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The need for personalised medicine for rheumatoid arthritis
  1. John D Isaacs1,
  2. Gianfranco Ferraccioli2
  1. 1Institute of Cellular Medicine, Musculoskeletal Research Group, Newcastle University, Newcastle, UK
  2. 2Division of Rheumatology, Catholic University of the Sacred Heart, Rome, Italy
  1. Correspondence to Professor John D Isaacs, Institute of Cellular Medicine, Musculoskeletal Research Group, 4th Floor, Catherine Cookson Building, The Medical School, Framlington Place, Newcastle upon Tyne NE2 4HH, UK; j.d.isaacs{at}


An expanding range of biological therapies is available for patients with rheumatoid arthritis. Clinical trials and real-life experience demonstrate significant interpatient heterogeneity in efficacy as well as important adverse effects of these treatments. In order to maximise their benefit:risk ratios and to minimise later joint damage, we need to define predictors of response and, ideally, of adverse effects for each of these drugs. There is huge interest in this field of ‘personalised medicine’, which should allow us to optimally match patient with treatment, providing the parallel benefit of reduced treatment costs. In this short article the current state of the art for licensed biological therapies is summarised. There have been some noteworthy discoveries but the challenge is now to design studies to confirm and validate these findings while also devising large, potentially international, collaborations to identify additional, robust biomarkers that predict outcome.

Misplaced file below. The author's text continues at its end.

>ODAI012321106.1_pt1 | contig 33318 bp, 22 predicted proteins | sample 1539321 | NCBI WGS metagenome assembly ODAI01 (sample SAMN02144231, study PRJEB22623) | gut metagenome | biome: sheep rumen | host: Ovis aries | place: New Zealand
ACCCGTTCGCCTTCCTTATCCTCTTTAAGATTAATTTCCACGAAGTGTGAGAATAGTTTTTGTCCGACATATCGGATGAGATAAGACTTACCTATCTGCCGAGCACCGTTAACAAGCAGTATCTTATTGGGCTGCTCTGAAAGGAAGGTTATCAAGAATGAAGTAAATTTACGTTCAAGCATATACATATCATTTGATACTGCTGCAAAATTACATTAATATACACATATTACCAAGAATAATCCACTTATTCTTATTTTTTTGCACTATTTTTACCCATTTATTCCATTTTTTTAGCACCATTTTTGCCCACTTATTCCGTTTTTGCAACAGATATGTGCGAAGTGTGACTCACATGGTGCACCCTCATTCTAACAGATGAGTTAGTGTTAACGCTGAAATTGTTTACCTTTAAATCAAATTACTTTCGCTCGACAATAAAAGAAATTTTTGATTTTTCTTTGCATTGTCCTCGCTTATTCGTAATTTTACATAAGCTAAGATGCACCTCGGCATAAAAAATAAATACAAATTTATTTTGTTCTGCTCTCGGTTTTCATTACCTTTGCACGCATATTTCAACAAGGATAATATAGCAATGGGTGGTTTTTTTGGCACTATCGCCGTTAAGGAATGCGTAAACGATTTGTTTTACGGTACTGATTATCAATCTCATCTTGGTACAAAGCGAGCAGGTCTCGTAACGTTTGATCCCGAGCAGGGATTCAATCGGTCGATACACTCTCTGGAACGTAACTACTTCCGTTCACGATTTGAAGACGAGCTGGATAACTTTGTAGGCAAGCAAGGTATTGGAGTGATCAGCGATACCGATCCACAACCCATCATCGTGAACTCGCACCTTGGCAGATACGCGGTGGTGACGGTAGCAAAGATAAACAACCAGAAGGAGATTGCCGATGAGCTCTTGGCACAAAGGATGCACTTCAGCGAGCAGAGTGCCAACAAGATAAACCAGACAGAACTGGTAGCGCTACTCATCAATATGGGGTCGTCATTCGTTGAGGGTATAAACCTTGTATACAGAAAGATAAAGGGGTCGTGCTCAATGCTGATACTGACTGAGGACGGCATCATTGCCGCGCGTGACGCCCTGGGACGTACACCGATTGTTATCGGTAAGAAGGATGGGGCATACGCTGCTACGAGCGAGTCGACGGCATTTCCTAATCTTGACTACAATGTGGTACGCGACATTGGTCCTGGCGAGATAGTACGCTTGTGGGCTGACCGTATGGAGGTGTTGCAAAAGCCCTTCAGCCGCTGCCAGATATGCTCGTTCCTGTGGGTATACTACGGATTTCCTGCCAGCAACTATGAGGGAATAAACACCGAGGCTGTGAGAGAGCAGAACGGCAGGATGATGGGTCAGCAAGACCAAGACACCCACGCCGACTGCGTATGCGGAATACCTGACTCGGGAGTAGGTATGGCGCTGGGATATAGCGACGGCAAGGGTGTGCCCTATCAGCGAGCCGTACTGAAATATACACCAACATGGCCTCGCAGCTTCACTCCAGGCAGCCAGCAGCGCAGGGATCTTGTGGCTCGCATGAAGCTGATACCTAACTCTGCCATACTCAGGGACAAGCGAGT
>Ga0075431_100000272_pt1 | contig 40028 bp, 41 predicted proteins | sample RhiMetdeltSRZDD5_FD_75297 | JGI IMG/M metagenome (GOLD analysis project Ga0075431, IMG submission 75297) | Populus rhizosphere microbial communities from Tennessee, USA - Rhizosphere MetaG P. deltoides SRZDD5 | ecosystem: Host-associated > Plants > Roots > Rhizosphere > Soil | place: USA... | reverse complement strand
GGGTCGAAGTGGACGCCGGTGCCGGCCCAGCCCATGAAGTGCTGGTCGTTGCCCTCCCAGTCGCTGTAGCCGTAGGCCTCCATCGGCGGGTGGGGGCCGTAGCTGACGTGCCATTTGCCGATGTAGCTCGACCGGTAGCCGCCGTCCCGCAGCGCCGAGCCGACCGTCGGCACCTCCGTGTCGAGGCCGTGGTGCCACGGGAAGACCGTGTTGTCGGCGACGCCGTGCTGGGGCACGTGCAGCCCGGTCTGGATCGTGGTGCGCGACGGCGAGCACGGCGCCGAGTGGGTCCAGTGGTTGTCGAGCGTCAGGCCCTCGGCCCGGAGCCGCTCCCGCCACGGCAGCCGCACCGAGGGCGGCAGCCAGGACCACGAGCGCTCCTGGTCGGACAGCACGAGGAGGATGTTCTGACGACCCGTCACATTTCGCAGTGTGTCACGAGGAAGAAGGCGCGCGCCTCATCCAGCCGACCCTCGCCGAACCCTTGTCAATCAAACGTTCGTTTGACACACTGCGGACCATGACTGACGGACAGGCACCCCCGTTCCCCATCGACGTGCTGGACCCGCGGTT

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  • Competing interests JDI has consulted for Hoffman La Roche and Bristol-Myers Squibb, and received educational or research grants from Centocor, Wyeth and Abbott pharmaceuticals. GFF received fees for lectures from Roche, Abbott, Wyeth, Shering Plough and grant for research support from Wyeth, BMS and Roche

  • Provenence and peer review Not commissioned; externally peer reviewed.